In a very simple example of step 310, the processing circuit 112 may execute an algorithm that starts with a first proposed task allocation, estimates the heat generated thereby, and then identifies the load on the conditioning units 1061, 1062, 1063, and 1064 using the server/ACU thermal proximity correlation information. Once the load on the ACUs 1061, 1062, 1063, and 1064 is estimated, the processing circuit 112 uses the stored efficiency information (e.g. curves 212, 214, 216 and 218) to calculate the overall efficiency (or power consumption value) for the first proposed task allocation. Thereafter, the processing circuit 112 generates a second proposed task allocation that is slightly (or significantly) different from the first proposed task allocation. The processing circuit 112 uses the same procedure to determine the overall efficiency of the second proposed task allocation. The processing circuit 112 repeats this process for additional proposed task allocations. The processing circuit 112 may also use any number of converging algorithms to solve for a best (or very good) proposed task allocation based on the overall efficiencies of the various proposed task allocations.

However, it will be appreciated that the allocation of tasks to achieve efficient heat loading of the ACUs 1061, 1062, 1063, and 1064 may be carried out in other ways. Some other ways are discussed below in connection with FIGS. 4 and 5.

Referring again to FIG. 3, once the processing circuit 112 determines the allocation of computing tasks in step 310, the processing circuit 112 in step 315 causes the allocation of the processing tasks in accordance with the determination. The operations of step 315 may be carried out using the known capabilities of computer server management systems. After step 315, the computer servers 1041 to 10418 may suitably execute the processing task that have been assigned to them.

In an optional step 320, the processing circuit 112 further communicates load information to the BAS control 120. The load information either identifies the overall processing load on the servers 1041 to 10418, any change in load on the servers 1041 to 10418, or any estimate of thermal load on the ACUs 1061, 1062, 1063, and 1064. The BAS control 120 in some cases may use this information to make proactive decisions on thermal cooling, or to control aspects of the ACUs 1061, 1062, 1063, and 1064 to accommodate any needed increase or decrease in cooling output.

FIG. 4 shows on example of the processing task allocation determination that may be used as step 310 in FIG. 3. The operations of FIG. 4 describe a processing task allocation determination that occurs incrementally during ongoing operation of the data center. More specifically, the operations of FIG. 4 may be used when new task or a new set of processing tasks are requested of the server computers 1041 to 10418. While the operations of FIG. 4 are described with respect to a single additional application or processing request, it will be appreciated that the steps of FIG. 4 may suitably be used with a group of additional processing requests.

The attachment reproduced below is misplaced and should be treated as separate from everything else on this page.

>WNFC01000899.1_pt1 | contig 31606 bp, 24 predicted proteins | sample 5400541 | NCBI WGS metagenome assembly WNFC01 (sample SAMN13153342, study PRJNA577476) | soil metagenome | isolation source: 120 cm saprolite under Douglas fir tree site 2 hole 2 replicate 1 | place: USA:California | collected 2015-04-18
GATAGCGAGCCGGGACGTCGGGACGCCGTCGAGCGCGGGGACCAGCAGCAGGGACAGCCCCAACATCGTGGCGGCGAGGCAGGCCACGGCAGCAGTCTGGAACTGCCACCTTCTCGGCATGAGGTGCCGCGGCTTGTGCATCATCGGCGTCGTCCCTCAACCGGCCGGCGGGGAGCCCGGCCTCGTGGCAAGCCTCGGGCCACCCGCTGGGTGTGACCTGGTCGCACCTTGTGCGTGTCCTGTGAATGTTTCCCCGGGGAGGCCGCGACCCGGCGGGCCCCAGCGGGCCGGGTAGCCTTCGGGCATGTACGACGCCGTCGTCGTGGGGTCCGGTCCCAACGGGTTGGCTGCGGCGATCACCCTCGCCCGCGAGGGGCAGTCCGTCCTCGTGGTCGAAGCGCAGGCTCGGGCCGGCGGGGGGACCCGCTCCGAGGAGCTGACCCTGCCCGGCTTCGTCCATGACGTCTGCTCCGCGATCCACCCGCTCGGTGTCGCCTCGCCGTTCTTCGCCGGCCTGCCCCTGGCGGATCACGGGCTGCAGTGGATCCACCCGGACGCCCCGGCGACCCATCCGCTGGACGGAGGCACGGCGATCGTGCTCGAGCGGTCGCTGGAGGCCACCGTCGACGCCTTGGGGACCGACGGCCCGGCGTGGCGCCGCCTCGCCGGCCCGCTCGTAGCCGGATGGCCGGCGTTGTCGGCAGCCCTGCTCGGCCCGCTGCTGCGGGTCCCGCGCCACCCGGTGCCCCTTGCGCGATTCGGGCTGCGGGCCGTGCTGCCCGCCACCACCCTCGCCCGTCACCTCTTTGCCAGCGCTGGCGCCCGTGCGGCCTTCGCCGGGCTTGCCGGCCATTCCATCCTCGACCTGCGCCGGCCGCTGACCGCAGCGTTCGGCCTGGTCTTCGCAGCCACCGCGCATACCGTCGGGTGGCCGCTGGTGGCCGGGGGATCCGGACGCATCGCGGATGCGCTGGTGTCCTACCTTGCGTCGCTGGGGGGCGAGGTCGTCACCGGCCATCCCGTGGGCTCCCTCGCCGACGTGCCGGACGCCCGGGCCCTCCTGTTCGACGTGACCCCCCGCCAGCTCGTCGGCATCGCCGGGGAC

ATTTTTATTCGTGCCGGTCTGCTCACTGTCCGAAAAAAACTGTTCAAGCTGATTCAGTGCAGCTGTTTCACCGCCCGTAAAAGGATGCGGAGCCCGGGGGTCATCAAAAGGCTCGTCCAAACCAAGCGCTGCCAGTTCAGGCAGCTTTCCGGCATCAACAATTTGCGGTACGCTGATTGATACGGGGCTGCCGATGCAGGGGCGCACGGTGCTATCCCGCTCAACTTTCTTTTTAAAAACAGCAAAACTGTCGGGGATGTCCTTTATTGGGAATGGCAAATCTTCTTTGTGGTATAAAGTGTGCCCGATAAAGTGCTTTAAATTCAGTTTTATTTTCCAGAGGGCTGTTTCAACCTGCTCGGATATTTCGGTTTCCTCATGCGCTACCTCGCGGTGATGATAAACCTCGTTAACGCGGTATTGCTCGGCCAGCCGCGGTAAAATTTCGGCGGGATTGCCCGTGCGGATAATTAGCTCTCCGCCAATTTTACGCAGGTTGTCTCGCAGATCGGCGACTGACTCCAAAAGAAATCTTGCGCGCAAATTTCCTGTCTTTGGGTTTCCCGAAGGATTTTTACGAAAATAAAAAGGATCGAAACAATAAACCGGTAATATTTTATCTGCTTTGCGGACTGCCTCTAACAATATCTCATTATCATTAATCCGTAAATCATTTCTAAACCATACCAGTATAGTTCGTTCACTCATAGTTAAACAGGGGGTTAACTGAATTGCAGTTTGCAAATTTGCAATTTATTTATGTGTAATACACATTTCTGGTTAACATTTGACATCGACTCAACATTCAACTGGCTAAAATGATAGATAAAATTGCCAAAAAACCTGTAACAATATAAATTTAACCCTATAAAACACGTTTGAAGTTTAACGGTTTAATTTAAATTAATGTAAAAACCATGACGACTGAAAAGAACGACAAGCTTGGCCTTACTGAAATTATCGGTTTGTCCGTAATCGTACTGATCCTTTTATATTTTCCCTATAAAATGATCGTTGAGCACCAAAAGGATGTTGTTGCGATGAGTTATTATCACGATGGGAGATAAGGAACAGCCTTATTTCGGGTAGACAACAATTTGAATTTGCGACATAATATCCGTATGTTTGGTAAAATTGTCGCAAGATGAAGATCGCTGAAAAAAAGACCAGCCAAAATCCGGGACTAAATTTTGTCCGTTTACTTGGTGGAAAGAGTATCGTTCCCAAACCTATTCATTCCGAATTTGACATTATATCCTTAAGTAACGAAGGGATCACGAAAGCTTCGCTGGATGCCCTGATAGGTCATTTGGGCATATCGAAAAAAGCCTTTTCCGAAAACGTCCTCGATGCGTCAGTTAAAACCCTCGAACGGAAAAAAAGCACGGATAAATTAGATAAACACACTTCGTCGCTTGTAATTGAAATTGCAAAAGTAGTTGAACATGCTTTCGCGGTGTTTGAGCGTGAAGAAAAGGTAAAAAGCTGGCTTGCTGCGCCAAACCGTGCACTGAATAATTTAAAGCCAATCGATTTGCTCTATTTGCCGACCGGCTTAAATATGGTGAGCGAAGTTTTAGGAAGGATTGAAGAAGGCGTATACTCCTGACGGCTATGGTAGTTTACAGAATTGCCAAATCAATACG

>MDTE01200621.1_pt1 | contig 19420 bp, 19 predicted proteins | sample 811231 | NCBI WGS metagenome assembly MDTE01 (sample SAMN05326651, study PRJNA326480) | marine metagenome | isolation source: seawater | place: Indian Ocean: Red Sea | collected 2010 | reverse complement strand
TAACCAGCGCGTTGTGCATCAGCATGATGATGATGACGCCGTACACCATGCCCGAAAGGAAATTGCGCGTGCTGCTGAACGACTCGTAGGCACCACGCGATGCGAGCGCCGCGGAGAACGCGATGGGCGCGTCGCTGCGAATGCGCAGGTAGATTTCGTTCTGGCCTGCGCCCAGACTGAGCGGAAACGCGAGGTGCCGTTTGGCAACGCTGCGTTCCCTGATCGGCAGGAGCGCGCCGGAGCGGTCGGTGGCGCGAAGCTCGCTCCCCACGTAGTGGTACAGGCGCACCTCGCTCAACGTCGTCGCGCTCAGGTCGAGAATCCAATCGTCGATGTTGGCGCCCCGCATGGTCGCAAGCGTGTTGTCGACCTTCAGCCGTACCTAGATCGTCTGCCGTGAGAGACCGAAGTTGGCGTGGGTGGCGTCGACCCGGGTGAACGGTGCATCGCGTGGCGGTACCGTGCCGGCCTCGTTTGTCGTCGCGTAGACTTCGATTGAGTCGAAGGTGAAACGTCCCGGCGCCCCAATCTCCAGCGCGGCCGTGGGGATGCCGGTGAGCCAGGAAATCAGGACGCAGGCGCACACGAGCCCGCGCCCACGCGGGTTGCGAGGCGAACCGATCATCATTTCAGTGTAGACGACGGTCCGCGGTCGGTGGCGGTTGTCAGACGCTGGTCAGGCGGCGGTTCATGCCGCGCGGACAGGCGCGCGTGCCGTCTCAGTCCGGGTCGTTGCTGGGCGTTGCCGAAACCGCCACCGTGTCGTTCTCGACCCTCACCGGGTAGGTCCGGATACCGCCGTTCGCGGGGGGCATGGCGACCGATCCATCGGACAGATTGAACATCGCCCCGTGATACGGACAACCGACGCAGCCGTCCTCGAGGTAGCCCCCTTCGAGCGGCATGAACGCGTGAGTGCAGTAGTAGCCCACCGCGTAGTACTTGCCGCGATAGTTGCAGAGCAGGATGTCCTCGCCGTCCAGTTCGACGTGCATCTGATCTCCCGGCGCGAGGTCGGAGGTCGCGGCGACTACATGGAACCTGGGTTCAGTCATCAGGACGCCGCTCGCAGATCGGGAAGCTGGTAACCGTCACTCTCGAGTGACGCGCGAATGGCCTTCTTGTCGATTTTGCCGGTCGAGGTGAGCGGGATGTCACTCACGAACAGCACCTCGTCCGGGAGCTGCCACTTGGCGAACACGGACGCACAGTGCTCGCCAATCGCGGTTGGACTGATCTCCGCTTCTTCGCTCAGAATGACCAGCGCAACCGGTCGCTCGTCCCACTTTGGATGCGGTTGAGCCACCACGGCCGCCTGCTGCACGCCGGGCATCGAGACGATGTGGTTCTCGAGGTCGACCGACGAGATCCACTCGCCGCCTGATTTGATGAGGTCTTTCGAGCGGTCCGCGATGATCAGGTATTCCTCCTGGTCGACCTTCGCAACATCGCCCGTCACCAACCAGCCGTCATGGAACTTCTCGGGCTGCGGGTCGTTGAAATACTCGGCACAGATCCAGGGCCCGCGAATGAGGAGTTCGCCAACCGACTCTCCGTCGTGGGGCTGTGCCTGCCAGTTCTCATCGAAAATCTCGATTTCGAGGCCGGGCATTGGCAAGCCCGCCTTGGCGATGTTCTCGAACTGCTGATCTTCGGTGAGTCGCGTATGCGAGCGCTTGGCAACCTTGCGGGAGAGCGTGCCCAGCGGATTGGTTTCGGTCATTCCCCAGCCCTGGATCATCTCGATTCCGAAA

In some cases, the processing circuit 112 can proactively determine where the next n applications should be assigned before the requests are actually received.

In step 405, the processing circuit 112 of the computer server management system 108 receives an additional processing request. To this end, from time to time, client computers that access the data center 102 provide requests for application tasks to be executed by one or more of the computer servers 1041 to 10418. Assuming that the additional processing request is non-trivial in nature, the processing circuit 112 proceeds to step 410 to determine an allocation for the task.

In step 410, the processing circuit 112 determines which of the ACUs 106m would handle additional heat load with the best efficiency. Such a determination may be carried out by identifying the current thermal load on each of the ACUs 1061, 1062, 1063, 1064, and using the efficiency characteristics to identify the ACU 106m that would require the least amount of incremental additional power consumption to provide the additional cooling.

For example, referring to FIG. 2, assume that an existing heat loading on the 1061, 1062, 1063, 1064, is shown as point A on each of the graphs 202, 204, 206 and 208. It can be seen that slope increases as a function of inefficiency in the curves 212, 214, 216 and 218. In other words, the slope increases because more power is required to achieve incremental gains in cooling. Assuming a current thermal loading as indicated by points A in the graphs 202, 204, 206 and 208, the processing circuit 112 in step 410 of FIG. 4 would determine that the ACU 1062 would handle the additional heat load resulting from additional processing best, compared to the ACUs 1061, 1063, and 1064. The processing circuit 112 would make that determination because the slope of the curve 214 at point A is the minimum among those of curves 212, 214, 216 and 218.